It’s Thursday, and I’m starting to be aware that my movie feast will turn into a virtual movie famine when I return to work next Monday.
My first film of the day was one I hadn’t intended to see, since I’d been warned it was “non-linear” —not something I have a lot of patience for usually—but there had been a change to the press screening schedule (all full-series passholders can attend press screenings) and just before it began, I learned that the next movie was Hukkle
from Hungary. Fortunately, there was time for me to exchange a few words with the guy sitting in front of me, who’d seen it before, and his spoiler (I won’t repeat it, though it’s given away
on the excellent official Web site) transformed my experience and made it my favorite film of the festival so far. It’s a very simple movie with no dialogue (though there is some folk singing in the last five minutes), just beautiful photography and sound recording of life in a rural Hungarian village. The director, György Pálfi, offered the following explanation on the Web site:
The film is basically a film style game in which, behind the idyllic locations and images [lies] the story, as the most popular persons on a magic picture from the turn of the century; often you have to turn the images upside down, you have to forget the images you have really seen to find the thing you are looking for.
After the splendor of the rural Old World came American Splendor
, the story of Harvey Pekar life that won the Grand Jury Prize at this year’s Sundance festival. It’s a very good movie, making interesting use of comic book techniques (American Splendor
, Pekar’s long-running comic book series, drawn by some of the best artists in the business, takes stories from his real life experiences—overheard conversations, his massive curmudgeonliness, his family life), and nicely incorporating actors playing Pekar, his wife, his buddies, etc., with the real people concerned, but overall I was slightly disappointed. Pekar’s rather dull life (although he’s now retired, the guy spent decades as a file clerk at a VA Hospital in Cleveland, Ohio, so his basic story is one of underachievement and resentment) has been mined pretty extensively over the years, and there’s just not much left. Plus, he’s a grouchy asshole—and admitting that doesn’t really take out the sting. The gimmick of blending actors playing Pekar, family, and friends, with scenes involving the real people is great (especially in the scenes from Pekar’s appearances on the David Letterman show, though there were rather too many of them), but ultimately it felt to me that there was too much gimmickry and not enough “there” there. I’m sure it’ll be a big commercial hit, though.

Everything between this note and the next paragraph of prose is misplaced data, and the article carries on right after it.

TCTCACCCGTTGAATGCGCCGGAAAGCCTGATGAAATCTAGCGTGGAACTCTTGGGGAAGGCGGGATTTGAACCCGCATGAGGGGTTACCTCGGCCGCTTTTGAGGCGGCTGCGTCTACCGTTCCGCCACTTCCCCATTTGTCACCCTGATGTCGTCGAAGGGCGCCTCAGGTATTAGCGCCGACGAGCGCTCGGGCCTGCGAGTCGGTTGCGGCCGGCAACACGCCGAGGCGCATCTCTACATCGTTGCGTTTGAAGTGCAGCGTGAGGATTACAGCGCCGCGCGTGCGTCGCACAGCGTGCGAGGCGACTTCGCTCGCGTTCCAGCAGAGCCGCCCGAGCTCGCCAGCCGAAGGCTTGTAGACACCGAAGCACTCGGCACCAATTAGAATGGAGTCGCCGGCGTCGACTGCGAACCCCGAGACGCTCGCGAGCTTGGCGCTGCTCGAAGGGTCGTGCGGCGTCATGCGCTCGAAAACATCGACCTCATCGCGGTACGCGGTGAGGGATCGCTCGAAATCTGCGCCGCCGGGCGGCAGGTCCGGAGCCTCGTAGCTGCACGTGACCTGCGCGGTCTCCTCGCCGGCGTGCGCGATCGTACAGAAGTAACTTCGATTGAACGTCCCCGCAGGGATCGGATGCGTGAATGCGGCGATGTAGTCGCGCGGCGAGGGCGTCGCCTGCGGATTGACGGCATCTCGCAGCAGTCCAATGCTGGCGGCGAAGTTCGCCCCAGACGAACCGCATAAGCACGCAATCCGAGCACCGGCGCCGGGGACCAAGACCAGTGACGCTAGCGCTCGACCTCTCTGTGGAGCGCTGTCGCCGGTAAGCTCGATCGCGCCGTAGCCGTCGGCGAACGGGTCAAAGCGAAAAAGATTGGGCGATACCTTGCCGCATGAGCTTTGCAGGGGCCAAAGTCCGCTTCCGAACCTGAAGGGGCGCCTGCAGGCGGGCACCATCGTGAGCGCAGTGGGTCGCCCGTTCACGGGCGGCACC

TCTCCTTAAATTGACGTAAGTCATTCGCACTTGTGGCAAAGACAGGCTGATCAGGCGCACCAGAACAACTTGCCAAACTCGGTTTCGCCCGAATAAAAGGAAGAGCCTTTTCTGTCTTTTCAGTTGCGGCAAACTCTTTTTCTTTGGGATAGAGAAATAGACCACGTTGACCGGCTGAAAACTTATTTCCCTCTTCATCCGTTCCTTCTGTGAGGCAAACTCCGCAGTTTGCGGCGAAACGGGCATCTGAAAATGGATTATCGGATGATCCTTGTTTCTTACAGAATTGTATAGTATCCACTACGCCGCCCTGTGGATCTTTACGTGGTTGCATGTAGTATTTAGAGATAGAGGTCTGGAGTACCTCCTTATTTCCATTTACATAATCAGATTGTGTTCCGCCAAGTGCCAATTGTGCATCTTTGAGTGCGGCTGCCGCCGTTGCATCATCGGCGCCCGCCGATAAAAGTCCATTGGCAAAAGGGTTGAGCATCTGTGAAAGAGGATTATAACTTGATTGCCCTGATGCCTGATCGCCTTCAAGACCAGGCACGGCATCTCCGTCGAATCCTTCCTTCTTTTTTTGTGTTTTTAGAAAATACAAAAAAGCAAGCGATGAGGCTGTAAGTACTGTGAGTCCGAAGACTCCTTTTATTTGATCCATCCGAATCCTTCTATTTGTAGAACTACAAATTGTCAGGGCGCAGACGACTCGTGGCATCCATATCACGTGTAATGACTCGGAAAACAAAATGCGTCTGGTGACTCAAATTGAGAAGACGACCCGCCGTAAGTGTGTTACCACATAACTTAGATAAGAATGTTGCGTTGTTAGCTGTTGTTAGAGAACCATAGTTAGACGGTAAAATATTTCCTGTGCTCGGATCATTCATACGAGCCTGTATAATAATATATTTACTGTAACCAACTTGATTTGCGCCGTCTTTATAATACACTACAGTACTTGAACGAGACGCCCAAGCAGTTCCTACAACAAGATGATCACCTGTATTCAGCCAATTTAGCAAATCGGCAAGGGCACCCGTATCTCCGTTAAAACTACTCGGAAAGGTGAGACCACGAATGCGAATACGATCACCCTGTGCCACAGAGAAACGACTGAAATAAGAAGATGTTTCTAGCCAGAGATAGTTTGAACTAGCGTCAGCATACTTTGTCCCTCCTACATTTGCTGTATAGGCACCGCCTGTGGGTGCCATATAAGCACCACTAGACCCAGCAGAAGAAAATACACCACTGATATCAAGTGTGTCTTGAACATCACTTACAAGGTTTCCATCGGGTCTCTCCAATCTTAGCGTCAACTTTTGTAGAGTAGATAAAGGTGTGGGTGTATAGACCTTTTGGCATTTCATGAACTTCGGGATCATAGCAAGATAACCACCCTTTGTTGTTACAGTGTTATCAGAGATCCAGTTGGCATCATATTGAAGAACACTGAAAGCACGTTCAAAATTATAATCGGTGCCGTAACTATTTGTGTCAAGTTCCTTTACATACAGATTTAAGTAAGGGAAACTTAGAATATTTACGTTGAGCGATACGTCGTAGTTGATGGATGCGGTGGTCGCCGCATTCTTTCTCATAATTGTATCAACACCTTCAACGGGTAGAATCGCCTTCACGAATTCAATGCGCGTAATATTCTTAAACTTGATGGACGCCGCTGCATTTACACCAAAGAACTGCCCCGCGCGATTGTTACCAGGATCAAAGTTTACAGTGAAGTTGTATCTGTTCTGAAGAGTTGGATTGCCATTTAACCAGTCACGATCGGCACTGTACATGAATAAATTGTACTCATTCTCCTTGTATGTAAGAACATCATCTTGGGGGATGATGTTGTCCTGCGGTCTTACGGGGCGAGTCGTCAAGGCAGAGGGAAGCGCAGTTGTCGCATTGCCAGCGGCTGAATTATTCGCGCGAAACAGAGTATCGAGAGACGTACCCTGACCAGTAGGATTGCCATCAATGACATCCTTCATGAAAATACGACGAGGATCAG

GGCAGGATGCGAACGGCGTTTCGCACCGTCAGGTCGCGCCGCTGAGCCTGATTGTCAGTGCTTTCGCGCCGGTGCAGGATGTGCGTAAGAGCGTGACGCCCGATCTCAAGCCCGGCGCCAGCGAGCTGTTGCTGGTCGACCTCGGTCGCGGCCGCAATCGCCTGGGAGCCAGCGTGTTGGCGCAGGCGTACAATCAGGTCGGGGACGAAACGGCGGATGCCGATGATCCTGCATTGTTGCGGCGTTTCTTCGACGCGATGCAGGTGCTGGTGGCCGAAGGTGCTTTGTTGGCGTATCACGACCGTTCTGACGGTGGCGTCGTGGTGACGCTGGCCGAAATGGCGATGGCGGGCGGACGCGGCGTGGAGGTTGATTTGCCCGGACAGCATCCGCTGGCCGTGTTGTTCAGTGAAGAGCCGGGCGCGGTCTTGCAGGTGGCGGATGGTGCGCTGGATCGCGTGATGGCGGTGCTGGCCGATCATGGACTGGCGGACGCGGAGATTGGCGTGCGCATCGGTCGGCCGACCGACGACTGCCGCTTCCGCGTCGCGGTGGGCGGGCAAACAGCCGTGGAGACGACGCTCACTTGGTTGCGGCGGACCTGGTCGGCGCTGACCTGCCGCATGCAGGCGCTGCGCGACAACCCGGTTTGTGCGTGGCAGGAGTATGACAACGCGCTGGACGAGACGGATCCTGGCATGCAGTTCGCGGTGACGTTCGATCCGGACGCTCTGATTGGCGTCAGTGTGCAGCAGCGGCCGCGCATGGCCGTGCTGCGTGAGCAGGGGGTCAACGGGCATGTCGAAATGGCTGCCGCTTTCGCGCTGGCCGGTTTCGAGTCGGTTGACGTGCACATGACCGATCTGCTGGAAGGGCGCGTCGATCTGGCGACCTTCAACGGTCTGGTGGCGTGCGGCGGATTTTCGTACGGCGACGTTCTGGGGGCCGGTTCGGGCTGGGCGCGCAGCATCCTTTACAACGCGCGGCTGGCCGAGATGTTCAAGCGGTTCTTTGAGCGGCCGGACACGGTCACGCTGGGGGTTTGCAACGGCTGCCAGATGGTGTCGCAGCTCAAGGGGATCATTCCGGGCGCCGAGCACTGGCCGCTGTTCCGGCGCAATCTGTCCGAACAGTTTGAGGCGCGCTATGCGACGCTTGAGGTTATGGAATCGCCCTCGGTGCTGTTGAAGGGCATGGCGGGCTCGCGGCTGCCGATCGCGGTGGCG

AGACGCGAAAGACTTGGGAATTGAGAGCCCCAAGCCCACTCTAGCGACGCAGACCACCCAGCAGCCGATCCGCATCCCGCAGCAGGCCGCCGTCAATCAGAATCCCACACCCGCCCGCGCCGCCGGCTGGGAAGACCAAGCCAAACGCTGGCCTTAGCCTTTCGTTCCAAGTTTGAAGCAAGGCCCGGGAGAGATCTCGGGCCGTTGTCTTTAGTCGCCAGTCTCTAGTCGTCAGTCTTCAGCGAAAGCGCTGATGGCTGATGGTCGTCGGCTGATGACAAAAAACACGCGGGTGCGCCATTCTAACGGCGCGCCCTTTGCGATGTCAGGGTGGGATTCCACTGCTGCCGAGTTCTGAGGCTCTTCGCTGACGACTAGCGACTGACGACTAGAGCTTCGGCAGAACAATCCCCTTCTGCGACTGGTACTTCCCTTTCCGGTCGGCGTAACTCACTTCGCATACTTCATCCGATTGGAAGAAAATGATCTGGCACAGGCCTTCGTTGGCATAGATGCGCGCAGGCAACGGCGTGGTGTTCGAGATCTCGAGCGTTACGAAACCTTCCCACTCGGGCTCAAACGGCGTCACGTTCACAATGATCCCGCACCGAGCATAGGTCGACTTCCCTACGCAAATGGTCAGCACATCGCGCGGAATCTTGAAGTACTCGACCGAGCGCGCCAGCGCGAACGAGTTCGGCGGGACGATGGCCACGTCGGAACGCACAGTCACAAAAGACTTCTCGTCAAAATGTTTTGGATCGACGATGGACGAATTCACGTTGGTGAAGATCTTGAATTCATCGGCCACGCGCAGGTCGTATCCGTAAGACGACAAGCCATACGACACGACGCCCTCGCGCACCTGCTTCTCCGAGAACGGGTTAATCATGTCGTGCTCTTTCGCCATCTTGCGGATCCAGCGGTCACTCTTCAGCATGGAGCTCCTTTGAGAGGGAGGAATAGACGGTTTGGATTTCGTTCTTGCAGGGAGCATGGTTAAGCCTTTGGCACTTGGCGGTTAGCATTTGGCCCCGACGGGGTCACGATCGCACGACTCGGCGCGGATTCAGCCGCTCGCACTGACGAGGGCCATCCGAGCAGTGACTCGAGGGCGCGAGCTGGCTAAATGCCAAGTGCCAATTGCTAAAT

After the press screenings I walked down to the Harvard Exit for Sudeste
, a slow-moving and rather mysteriously motivated Argentine movie about Boga, a young man who lives on and from a river that flows into Buenos Aires. It’s full of huge life events—his father’s death, coming across a gangster who’s been shot in the stomach, helping the gangster “pursue his business interests”—but at the same time it’s really quite boring. A nice slice of life, but not very exciting.
I saw some good Brazilian movies last year—also very much focused on women’s lives—so I had high hopes for The Three Marias
. Unfortunately, I was disappointed. The movie looked magnificent—the wide cinemascope photography; the beautiful colors; the stylized production design—but once again, there wasn’t much there. It’s your basic clan revenge story: When all the men of a family are cruelly killed by a rival clan, the matriarch gathers her three daughters and gives them explicit instructions about how to redeem the family honor. As low a tolerance as I have for blood and gore, in this case the movie might’ve been redeemed by a bit of splatter; with all the action off camera, there was no obvious path to satisfaction.